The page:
US giants swoop in with $45 billion bailout for small bank

The US’s largest banks agreed to deposit $30 billion ($45 billion) in First Republic Bank in a bid to stem the turmoil that is sending depositors fleeing regional banks and rocking the country’s financial system.

JPMorgan Chase & Co., Bank of America, Citigroup and Wells Fargo & Co. will each contribute $5 billion in uninsured deposits, according to a statement Thursday, while Goldman Sachs Group and Morgan Stanley each contribute $2.5 billion become . Other banks will deposit smaller amounts.

First Republic Bank shares rose 10 percent after the package was unveiled.

First Republic Bank shares rose 10 percent after the package was unveiled.Credit:Bloomberg

“This action by America’s largest banks reflects their confidence in First Republic and in banks of all sizes,” the banks said in the statement. The consortium led the outflows of uninsured deposits at a small number of banks after the collapses of Silicon Valley Bank and Signature Bank.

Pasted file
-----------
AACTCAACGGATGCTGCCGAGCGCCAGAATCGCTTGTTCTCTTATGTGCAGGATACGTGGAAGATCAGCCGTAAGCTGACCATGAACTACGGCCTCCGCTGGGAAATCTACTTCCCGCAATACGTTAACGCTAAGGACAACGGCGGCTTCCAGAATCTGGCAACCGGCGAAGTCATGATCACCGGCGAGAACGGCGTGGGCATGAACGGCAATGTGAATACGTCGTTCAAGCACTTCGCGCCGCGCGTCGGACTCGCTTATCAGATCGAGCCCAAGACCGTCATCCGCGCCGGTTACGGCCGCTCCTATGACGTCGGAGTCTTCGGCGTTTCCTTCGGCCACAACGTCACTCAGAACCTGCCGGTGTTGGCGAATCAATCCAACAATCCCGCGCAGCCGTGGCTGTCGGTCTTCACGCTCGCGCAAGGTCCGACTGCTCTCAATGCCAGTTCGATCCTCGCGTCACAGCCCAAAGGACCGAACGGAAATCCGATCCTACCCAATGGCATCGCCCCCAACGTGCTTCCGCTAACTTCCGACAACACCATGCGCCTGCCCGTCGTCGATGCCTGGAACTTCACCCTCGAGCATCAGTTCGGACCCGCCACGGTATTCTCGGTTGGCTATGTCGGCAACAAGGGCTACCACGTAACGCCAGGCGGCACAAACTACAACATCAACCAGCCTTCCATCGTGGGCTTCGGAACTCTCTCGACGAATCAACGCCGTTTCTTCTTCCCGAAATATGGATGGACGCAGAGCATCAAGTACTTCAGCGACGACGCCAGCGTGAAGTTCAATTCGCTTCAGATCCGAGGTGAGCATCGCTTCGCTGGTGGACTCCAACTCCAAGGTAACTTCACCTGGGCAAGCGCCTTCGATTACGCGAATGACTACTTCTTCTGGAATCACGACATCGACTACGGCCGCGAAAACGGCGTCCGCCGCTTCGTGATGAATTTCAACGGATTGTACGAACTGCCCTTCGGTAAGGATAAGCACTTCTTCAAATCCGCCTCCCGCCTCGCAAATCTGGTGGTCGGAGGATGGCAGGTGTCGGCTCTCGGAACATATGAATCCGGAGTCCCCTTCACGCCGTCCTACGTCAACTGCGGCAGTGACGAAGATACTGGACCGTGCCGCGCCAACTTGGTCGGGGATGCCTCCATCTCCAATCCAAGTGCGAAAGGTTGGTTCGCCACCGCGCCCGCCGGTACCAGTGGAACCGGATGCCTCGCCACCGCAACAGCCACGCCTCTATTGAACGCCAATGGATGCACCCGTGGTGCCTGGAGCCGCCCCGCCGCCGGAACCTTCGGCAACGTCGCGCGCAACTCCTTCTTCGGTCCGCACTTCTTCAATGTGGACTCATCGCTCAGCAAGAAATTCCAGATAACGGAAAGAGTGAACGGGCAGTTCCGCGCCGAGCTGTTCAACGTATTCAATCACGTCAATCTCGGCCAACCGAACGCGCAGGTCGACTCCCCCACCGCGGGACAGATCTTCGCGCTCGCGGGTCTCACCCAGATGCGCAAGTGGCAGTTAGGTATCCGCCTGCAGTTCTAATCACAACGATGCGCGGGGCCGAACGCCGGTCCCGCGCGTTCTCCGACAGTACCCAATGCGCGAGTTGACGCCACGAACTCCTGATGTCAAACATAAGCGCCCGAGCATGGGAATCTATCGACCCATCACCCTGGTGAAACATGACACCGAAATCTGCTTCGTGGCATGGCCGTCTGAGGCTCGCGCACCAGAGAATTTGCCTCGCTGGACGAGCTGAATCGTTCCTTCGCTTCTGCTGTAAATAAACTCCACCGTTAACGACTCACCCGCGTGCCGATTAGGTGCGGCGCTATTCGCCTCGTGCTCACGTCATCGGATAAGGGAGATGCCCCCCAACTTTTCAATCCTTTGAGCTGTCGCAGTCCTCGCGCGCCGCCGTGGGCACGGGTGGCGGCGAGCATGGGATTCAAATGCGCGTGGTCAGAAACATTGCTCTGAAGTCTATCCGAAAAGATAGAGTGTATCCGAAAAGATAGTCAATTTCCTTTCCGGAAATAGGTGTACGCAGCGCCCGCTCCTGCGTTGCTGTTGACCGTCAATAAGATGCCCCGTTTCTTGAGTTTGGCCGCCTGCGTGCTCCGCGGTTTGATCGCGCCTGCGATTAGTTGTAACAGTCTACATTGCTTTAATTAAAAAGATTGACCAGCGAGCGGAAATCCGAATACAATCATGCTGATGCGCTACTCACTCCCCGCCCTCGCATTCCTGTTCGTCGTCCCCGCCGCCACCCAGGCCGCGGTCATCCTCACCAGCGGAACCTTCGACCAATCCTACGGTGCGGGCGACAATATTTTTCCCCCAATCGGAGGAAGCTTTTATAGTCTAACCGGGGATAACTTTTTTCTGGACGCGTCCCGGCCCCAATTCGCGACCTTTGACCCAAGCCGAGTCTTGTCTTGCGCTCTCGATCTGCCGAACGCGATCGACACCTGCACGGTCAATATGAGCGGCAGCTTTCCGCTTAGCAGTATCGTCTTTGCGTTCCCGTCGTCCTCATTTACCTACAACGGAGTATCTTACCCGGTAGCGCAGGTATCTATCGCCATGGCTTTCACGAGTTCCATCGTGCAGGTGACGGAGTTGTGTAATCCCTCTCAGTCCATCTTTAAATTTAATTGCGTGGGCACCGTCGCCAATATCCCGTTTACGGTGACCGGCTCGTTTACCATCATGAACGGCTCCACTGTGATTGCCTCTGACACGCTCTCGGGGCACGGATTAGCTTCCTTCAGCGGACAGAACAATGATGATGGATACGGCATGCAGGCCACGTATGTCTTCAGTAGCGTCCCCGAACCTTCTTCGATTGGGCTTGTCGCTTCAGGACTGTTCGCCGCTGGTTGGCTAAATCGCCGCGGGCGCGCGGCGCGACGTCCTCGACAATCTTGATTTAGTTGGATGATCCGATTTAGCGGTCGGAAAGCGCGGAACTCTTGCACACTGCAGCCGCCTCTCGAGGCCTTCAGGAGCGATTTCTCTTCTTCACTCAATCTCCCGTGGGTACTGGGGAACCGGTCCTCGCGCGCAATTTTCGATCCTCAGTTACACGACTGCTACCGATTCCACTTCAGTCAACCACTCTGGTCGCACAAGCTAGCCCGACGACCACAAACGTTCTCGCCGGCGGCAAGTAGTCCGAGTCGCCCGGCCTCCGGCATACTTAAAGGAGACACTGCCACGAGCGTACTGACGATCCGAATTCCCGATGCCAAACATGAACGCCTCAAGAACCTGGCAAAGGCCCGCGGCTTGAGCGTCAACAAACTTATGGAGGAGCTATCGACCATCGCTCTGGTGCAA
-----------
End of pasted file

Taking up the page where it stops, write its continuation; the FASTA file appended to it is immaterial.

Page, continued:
First Republic has been reviewing strategic options, including a potential sale, Bloomberg News reported late Wednesday. Shares of the lender have plummeted after regulators seized regional lenders Silicon Valley Bank and Signature Bank last week.


“This sign of support from a group of large banks is very welcome and shows the resilience of the banking system,” said US Treasury Secretary Janet Yellen, Federal Reserve Board Chair Jerome Powell, Federal Deposit Insurance Corp. Chair Martin Gruenberg. and the acting auditor of the currency, Michael Hsu, said in a joint statement.

Other deposits are made by PNC Financial Services Group Inc., Bank of New York Mellon Corp., Truist Financial Corp., US Bancorp and State Street Corp. contributed, each raising $1 billion.

“This unprecedented collaboration with the private sector is an important step in strengthening liquidity and reflects our confidence in the critical role regional banks play in our economy and in the communities we serve,” said Bill Rogers, Truist’s chief executive officer, in a statement sent by email.

Shares of First Republic, which has counted the likes of Mark Zuckerberg among its customers throughout its existence, fluctuated wildly on Thursday, plummeting as much as 36 percent early in the day and soaring as much as 28 percent at midday after the announcement was made reported for the first time. The stock closed up 10 percent and then slipped in extended New York trading after the bank announced it would suspend its dividend. US giants swoop in with $45 billion bailout for small bank

Brian Lowry

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